Eureka, today’s post is all about Brettanomyces bruxellensis from Wyeast. One reason why I started posting about beer and souring bugs in the first place was because of the very limited available microscopy pictures of Brettanomyces. Sure there are some great sources like the Brettanomyces project page or Jason’s pictures to have a look at some Brettanomyces cells. But since I own a microscope myself, why not have a look at the cells myself. So I started with a pure culture of Brettanomyces bruxellensis from Wyeast and took some pictures while looking at them. Pictures of agar plates with the Brettanomyces will follow as well. Well, this post is more or less a picture library from my point of view. Lets begin.
Size of Brettanomyces bruxellensis
First about the size of B. bruxellensis. I loaded a Neubauer counting chamber with some B. bruxellensis cells (Fig 1). The width of one square is 50 µm. This information can now be used to determine the size of a cell. A B. bruxellensis yeast cell has a size of approximately 5 – 7 µm. Lets compare this size to other microorganisms: A typical yeast cell is around 5 µm. The Brettanomyces therefore has a very similar size like a normal yeast cell. This is no surprise since Brettanomyces are yeasts as well.
Morphology of Brettanomyces bruxellensis
Maybe you already observed that the cell morphology are very inhomogeneous (Fig 1). The following pictures are all Brettanomyces bruxellensis with all sort of morphological appearances. I have to apologize for the bad quality of the pictures. But I do not own the appropriate objectives for taking pictures. I hope to take some pictures in the lab with a far better microscope in the future.
So far for the lower magnification. In my opinion there are at least two different morphologies. There are circular cells with a dark spot, or two. And there are the slender cells like the ones in the upper left corner in Fig 4 that stick to other cells. The next pictures are taken at a higher magnification than the ones above.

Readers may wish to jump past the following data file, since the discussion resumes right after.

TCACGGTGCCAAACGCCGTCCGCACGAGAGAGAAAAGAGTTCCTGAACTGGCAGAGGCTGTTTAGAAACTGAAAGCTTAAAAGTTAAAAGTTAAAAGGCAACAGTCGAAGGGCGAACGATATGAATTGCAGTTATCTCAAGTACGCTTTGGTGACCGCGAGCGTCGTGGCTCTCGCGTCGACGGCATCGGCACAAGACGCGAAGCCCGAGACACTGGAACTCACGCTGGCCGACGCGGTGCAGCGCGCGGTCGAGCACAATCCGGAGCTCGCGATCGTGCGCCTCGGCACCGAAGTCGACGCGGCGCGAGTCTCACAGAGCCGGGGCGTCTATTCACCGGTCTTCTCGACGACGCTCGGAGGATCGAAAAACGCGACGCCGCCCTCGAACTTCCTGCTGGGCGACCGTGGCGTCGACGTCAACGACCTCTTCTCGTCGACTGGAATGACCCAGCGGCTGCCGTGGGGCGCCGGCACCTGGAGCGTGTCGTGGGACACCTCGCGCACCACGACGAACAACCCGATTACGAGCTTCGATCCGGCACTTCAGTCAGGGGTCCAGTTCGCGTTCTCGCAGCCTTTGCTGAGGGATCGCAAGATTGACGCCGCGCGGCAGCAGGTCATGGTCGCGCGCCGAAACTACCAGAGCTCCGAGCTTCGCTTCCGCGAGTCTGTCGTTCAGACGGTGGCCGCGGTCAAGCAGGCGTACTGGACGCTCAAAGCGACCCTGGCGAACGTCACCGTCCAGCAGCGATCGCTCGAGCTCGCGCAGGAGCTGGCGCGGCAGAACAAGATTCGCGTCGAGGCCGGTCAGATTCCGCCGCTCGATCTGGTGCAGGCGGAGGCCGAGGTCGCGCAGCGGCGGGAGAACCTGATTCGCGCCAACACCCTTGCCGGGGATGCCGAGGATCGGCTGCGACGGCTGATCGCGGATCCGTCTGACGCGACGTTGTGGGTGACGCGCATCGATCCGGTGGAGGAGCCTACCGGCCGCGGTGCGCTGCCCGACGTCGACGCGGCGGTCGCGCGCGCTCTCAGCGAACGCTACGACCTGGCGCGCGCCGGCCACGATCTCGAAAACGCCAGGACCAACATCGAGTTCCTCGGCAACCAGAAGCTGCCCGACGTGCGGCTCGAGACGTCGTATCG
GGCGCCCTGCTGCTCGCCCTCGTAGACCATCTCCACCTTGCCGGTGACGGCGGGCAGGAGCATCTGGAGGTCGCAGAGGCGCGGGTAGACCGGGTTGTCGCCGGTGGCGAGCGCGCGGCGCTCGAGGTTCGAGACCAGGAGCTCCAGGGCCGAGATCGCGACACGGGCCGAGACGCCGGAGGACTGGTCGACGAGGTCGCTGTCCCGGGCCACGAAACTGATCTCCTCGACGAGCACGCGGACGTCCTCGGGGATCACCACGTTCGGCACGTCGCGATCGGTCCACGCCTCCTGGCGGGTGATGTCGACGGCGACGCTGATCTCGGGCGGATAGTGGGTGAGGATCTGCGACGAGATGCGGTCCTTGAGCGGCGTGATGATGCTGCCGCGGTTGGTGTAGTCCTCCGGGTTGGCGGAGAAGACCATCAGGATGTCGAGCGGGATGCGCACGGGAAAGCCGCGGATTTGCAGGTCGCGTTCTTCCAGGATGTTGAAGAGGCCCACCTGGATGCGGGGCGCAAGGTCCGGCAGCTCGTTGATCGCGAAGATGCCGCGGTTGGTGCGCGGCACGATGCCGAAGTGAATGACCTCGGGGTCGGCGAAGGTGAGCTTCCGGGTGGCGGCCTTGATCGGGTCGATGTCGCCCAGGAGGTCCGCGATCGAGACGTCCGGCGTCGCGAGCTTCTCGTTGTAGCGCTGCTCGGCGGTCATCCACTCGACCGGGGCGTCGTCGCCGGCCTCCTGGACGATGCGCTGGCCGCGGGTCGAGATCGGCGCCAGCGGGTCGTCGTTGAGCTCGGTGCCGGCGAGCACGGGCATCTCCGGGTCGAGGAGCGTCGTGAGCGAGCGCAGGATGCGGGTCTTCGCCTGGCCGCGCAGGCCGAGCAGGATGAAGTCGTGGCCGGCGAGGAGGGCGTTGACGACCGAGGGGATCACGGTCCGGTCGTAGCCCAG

Some cells look like small lemons. Or at least not perfectly circular (Fig 5). And these cells have a dark spot and some kind of vacuole. These cells look way different from normal Saccharomyces cerevisiae (brewer’s yeast). I have never observed a dark spot in S. cerevisiae before. Maybe this spot is something common in Brettanomyces? We will see about that as we look at Brettanomyces lambicus in a future post. And I have no idea what this dark spot could be.
It gets even more interesting. Lets have a look at the cell in the middle in Fig 6. The one connected to another cell. The lower cell, with the dark spot, looks like every other cell with a spot. But this one seems to be elongated. I assume the elongated cells are just elongated circular cells. This would make sense since there is only one strain of Brettanomyces in there (I hope). But some cells look like S. cerevisiae. Maybe there are some S. cerevisiae in Wyeast’s Activator package?
Here is another elongated cell in the lower left corner (Fig 7). And the typical dark spot can be observed again.
This pictures makes it easy to observe the kind of vacuole (Fig 8). And right in the middle of the picture is a cell with two dark spots.
And here is another shape to observe (Fig 9). This Brettanomyces strain tends to adhere to other cells. What you get is a kind of network of different cells sticking togheter. And the size of the elongated cells is way bigger than all the other cells around them. I have some sort of hypothesis here. I could imagine that two Brettanomyces cells somehow elongate to form bigger cells?
Maybe some of you remember the pictures I took from a beer I fermented with a kind of souring bug. The first one can be found here, the second one here. Now I am pretty sure that Brettanomyces are in the dregs of the BFM La Torpille. The cells in the pictures there look very similar to the ones in Fig 9 and Fig 10.
And there is yet another cell that looks like two cells kind of fused (Fig 11).
I have additional pictures but nothing interesting to see there that can’t be observed in any other pictures above. I am very happy about the pictures because there are some structures which I could not observe in other published pictures of Brettanomyces. One in particular are the adhering cells. Quite amazing stuff in my opinion.
I end this post with a preview about stuff I publish in the future. First, there will be a post about microscopy pictures of Brettanomyces lambicus from Wyeast. Second, two posts about the agar plates with the two Brett strains. And there are some further recipes to talk about as well. So stay tuned. Some really interesting stuff is coming up soon.
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